An official statement affirming the N.C. House's support of the second amendment won approval in a committee Tuesday but questions linger about the wording of the non-binding resolution.
The resolution, sponsored by freshman Republican Michael Speciale, says President Barack Obama, Vice President Joe Biden and members of Congress "have proposed ... actions that would have the effect of infringing on the right of American's to keep and bear arms."
In the debate, Democratic Rep. Marcus Brandon asked bluntly: "Do (resolutions) have to be factual?"
"There's absolutely nothing factual in the bill," Brandon said later, saying it's all opinion.
"Facts are facts," Rep. Tim Moore, the Republican committee chairman responded, saying the N.C. General Assembly can find facts as it deems fit.
Much of the other discussion involved why it was aimed at the Obama administration and Republicans moved to add "members of Congress" to the description.
Another provision, questioned by Democratic and Republican members of the House Rules Committee, lists infringement as "registering guns, banning certain kinds of weapons and accessories, requiring extreme background checks and restricting concealed carry permits." The main question is what "extreme" means. Speciale, a retired Marine from New Bern who owns an AR-15 assault rifle, said asking private sales to involve a background check is extreme.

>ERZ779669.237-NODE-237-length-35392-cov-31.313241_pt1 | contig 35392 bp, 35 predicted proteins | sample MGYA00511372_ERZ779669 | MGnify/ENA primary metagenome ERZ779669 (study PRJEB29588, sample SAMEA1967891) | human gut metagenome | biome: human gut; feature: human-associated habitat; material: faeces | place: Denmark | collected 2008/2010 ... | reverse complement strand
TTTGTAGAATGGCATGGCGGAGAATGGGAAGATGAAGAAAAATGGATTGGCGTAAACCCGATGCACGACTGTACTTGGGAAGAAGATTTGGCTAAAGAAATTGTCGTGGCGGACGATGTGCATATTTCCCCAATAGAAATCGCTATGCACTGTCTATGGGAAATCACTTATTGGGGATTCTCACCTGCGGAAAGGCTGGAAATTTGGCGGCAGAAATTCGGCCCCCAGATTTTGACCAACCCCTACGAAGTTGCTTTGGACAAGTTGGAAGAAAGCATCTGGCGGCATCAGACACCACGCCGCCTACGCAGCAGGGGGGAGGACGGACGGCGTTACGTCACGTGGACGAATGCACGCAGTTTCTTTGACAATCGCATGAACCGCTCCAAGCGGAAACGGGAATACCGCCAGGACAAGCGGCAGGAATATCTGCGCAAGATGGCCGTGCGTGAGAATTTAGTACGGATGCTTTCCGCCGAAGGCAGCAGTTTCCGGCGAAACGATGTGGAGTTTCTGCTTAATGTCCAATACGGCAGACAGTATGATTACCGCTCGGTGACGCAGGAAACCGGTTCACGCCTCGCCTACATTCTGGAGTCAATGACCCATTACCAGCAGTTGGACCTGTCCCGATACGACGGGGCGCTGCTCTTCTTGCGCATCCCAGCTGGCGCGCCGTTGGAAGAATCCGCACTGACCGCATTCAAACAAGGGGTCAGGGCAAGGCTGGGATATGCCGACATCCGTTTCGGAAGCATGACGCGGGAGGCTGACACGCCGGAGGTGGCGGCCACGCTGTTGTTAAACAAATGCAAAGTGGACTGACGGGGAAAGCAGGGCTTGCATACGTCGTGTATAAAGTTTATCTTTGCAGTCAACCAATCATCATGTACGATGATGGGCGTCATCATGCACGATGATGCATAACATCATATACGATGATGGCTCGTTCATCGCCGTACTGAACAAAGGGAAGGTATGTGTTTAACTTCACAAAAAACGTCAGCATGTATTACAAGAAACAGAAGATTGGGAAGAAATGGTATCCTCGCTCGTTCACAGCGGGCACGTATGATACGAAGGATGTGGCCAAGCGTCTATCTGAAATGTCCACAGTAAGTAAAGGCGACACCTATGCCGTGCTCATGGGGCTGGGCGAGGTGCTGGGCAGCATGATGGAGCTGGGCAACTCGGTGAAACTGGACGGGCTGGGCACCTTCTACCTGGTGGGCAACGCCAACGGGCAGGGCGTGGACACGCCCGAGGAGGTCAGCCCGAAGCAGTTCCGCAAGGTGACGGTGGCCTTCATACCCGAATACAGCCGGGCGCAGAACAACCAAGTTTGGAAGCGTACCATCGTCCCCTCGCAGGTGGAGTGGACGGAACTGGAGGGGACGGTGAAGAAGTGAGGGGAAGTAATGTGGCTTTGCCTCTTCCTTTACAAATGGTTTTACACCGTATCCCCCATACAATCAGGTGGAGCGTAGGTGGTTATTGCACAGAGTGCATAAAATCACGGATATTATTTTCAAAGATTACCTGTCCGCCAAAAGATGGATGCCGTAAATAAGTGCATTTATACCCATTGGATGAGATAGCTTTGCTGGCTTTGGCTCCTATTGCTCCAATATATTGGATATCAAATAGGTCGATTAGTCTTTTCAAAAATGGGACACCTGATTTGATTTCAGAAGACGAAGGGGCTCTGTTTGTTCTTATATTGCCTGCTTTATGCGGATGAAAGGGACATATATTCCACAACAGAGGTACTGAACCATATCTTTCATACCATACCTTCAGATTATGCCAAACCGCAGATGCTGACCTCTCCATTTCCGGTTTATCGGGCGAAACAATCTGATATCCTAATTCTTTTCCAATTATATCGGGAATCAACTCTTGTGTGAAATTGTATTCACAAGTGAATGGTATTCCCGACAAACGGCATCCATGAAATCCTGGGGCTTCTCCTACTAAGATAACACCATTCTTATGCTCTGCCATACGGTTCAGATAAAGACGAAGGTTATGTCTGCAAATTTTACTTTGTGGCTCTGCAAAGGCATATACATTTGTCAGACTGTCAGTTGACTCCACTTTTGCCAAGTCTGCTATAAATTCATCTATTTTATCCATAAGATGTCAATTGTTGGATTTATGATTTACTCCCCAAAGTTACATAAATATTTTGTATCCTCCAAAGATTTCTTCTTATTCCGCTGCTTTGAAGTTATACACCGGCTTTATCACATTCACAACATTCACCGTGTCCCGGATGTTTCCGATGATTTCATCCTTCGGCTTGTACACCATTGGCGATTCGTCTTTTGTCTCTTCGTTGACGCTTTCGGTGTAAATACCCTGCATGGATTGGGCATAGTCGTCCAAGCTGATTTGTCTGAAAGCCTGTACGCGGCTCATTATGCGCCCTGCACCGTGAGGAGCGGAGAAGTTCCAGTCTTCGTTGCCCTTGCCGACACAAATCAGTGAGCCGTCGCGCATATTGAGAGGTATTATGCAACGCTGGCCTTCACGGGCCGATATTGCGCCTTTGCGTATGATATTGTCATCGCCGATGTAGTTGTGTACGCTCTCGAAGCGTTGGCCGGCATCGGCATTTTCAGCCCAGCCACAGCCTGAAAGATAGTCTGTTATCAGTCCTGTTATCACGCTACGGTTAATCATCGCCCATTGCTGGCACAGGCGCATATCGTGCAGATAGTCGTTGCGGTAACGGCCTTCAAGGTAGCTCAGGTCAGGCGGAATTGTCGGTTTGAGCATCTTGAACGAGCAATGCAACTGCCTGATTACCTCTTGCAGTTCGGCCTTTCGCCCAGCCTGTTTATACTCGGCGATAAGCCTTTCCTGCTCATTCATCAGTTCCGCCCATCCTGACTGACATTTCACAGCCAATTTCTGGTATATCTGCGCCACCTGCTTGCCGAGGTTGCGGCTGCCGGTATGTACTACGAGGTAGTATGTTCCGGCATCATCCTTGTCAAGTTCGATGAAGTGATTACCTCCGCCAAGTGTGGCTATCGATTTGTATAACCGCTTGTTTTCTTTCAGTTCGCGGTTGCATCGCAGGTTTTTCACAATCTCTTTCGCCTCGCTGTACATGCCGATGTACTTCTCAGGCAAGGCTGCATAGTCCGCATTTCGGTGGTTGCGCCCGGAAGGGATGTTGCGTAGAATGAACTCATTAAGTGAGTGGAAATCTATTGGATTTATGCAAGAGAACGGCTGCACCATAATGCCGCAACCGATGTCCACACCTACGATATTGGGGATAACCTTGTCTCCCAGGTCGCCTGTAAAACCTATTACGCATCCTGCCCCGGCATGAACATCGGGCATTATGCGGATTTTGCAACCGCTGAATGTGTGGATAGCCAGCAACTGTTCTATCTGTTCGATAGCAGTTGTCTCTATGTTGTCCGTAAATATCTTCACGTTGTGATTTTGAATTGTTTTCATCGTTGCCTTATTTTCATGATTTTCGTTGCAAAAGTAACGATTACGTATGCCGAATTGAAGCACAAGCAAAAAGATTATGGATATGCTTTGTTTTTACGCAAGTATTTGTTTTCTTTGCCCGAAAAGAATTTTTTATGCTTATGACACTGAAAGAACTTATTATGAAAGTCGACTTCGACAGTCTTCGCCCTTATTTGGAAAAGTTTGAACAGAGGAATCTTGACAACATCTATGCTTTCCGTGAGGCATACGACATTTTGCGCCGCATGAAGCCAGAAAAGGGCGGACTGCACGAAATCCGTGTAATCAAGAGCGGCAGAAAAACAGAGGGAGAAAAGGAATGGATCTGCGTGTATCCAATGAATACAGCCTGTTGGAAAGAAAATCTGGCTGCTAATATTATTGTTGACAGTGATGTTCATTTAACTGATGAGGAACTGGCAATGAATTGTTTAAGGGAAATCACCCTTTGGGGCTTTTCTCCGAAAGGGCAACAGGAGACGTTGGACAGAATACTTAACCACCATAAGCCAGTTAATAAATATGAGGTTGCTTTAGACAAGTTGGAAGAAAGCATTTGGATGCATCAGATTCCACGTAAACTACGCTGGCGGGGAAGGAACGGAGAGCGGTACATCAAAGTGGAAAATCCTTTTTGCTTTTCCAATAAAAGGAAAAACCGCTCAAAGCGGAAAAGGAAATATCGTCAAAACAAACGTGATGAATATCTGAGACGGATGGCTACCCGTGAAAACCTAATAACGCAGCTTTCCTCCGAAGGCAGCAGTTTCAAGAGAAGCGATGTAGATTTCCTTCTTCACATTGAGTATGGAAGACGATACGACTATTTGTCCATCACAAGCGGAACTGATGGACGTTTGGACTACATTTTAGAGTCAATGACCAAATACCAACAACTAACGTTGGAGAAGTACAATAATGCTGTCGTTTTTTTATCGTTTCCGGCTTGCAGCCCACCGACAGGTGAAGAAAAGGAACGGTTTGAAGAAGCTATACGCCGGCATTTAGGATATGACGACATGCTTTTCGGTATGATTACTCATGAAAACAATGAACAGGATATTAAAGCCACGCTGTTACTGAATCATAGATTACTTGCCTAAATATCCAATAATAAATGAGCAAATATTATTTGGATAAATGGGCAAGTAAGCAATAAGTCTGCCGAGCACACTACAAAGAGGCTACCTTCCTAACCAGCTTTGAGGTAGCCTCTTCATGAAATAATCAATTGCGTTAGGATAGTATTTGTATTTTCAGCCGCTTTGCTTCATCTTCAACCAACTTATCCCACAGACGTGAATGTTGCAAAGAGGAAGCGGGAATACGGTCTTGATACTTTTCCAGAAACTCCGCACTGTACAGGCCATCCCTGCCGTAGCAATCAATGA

He also said any registration of guns should be banned. "Every infamous dictator in history has required that guns be registered so they know where to go get them when they are outlawed," he said. "The government has no business knowing whether I have a gun."
The resolution also cites of two U.S. Supreme Court cases -- District of Columbia v. Heller and McDonald v. City of Chicago -- to justify the individual right to keep and bear arms. But Rep. Darren Jackson, a Raleigh Democrat, said the rulings are being misconstrued and in one instance upheld an assault rifle ban. "That's not what the decisions convey," he said.
The committee made a number of other fixes to the language of the bill before approving it by a 12-7 vote along party lines. The resolution is not expected on the House floor Tuesday but may come up later this week. If approved, as is expected, the resolution would be sent to the state's congressional delegation.